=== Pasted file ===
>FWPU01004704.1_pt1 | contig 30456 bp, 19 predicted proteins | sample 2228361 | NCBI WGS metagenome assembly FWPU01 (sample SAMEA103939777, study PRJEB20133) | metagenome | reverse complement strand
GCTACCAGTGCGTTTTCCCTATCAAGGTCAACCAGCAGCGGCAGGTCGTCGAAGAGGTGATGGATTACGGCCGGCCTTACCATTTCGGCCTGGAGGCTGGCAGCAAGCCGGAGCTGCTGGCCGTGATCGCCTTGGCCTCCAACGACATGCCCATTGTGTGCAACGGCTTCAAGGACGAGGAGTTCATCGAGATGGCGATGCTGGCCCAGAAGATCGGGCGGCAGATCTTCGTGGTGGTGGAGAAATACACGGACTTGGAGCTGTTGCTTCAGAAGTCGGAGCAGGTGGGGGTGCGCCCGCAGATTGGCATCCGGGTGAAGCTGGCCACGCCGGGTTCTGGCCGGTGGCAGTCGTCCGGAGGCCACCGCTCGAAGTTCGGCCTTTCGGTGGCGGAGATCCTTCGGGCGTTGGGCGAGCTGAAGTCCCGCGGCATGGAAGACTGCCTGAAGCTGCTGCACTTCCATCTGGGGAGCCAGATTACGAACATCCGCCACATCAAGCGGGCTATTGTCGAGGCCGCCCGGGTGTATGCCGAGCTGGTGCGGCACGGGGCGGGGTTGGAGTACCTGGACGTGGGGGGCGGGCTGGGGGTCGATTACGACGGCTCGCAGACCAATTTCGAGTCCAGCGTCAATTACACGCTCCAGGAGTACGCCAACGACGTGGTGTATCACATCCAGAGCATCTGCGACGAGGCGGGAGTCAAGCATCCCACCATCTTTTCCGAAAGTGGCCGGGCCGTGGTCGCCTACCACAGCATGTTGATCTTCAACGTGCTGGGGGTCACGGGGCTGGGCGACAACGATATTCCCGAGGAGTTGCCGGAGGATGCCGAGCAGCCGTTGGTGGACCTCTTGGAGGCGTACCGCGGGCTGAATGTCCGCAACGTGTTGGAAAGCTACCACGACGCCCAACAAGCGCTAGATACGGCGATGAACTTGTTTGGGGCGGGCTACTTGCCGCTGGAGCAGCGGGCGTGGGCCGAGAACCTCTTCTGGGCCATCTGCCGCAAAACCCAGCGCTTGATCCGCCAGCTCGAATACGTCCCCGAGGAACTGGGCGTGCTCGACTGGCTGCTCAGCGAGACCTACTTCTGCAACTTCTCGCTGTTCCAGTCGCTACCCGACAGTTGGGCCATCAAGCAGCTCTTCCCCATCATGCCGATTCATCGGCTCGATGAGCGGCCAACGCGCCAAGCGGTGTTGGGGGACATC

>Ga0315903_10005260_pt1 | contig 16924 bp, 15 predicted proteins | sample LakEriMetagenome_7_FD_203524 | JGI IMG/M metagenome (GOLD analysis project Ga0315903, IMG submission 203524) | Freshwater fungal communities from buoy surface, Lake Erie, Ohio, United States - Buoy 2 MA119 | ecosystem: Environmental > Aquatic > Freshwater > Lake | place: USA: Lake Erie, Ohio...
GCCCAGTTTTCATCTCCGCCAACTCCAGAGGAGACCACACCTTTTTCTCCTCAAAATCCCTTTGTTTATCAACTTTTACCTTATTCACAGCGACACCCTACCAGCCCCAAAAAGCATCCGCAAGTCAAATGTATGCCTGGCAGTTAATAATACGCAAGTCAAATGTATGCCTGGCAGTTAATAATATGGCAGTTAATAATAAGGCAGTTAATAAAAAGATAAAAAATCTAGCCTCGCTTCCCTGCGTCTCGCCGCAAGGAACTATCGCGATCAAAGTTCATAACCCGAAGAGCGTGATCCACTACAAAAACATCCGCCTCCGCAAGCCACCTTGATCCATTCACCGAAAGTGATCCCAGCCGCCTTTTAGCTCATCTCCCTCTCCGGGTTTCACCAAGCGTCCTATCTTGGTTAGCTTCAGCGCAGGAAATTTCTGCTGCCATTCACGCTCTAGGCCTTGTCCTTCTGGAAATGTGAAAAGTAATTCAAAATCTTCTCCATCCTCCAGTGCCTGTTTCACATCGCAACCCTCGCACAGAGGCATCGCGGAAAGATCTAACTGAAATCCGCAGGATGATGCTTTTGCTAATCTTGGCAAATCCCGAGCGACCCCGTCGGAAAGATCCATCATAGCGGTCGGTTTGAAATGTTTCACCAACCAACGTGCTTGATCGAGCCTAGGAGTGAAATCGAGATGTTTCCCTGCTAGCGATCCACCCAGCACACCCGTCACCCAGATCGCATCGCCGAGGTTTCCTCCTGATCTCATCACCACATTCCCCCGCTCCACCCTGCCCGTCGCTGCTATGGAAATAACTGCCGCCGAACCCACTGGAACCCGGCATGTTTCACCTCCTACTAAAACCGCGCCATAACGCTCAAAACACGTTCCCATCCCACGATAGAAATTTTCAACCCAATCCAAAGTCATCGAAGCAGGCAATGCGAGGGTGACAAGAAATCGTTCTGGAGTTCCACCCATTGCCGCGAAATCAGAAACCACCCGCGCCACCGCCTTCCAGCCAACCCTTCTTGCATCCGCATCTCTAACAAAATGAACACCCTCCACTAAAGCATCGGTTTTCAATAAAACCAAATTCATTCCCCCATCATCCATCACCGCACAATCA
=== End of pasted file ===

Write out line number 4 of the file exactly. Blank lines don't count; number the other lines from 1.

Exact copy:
GCCCAGTTTTCATCTCCGCCAACTCCAGAGGAGACCACACCTTTTTCTCCTCAAAATCCCTTTGTTTATCAACTTTTACCTTATTCACAGCGACACCCTACCAGCCCCAAAAAGCATCCGCAAGTCAAATGTATGCCTGGCAGTTAATAATACGCAAGTCAAATGTATGCCTGGCAGTTAATAATATGGCAGTTAATAATAAGGCAGTTAATAAAAAGATAAAAAATCTAGCCTCGCTTCCCTGCGTCTCGCCGCAAGGAACTATCGCGATCAAAGTTCATAACCCGAAGAGCGTGATCCACTACAAAAACATCCGCCTCCGCAAGCCACCTTGATCCATTCACCGAAAGTGATCCCAGCCGCCTTTTAGCTCATCTCCCTCTCCGGGTTTCACCAAGCGTCCTATCTTGGTTAGCTTCAGCGCAGGAAATTTCTGCTGCCATTCACGCTCTAGGCCTTGTCCTTCTGGAAATGTGAAAAGTAATTCAAAATCTTCTCCATCCTCCAGTGCCTGTTTCACATCGCAACCCTCGCACAGAGGCATCGCGGAAAGATCTAACTGAAATCCGCAGGATGATGCTTTTGCTAATCTTGGCAAATCCCGAGCGACCCCGTCGGAAAGATCCATCATAGCGGTCGGTTTGAAATGTTTCACCAACCAACGTGCTTGATCGAGCCTAGGAGTGAAATCGAGATGTTTCCCTGCTAGCGATCCACCCAGCACACCCGTCACCCAGATCGCATCGCCGAGGTTTCCTCCTGATCTCATCACCACATTCCCCCGCTCCACCCTGCCCGTCGCTGCTATGGAAATAACTGCCGCCGAACCCACTGGAACCCGGCATGTTTCACCTCCTACTAAAACCGCGCCATAACGCTCAAAACACGTTCCCATCCCACGATAGAAATTTTCAACCCAATCCAAAGTCATCGAAGCAGGCAATGCGAGGGTGACAAGAAATCGTTCTGGAGTTCCACCCATTGCCGCGAAATCAGAAACCACCCGCGCCACCGCCTTCCAGCCAACCCTTCTTGCATCCGCATCTCTAACAAAATGAACACCCTCCACTAAAGCATCGGTTTTCAATAAAACCAAATTCATTCCCCCATCATCCATCACCGCACAATCA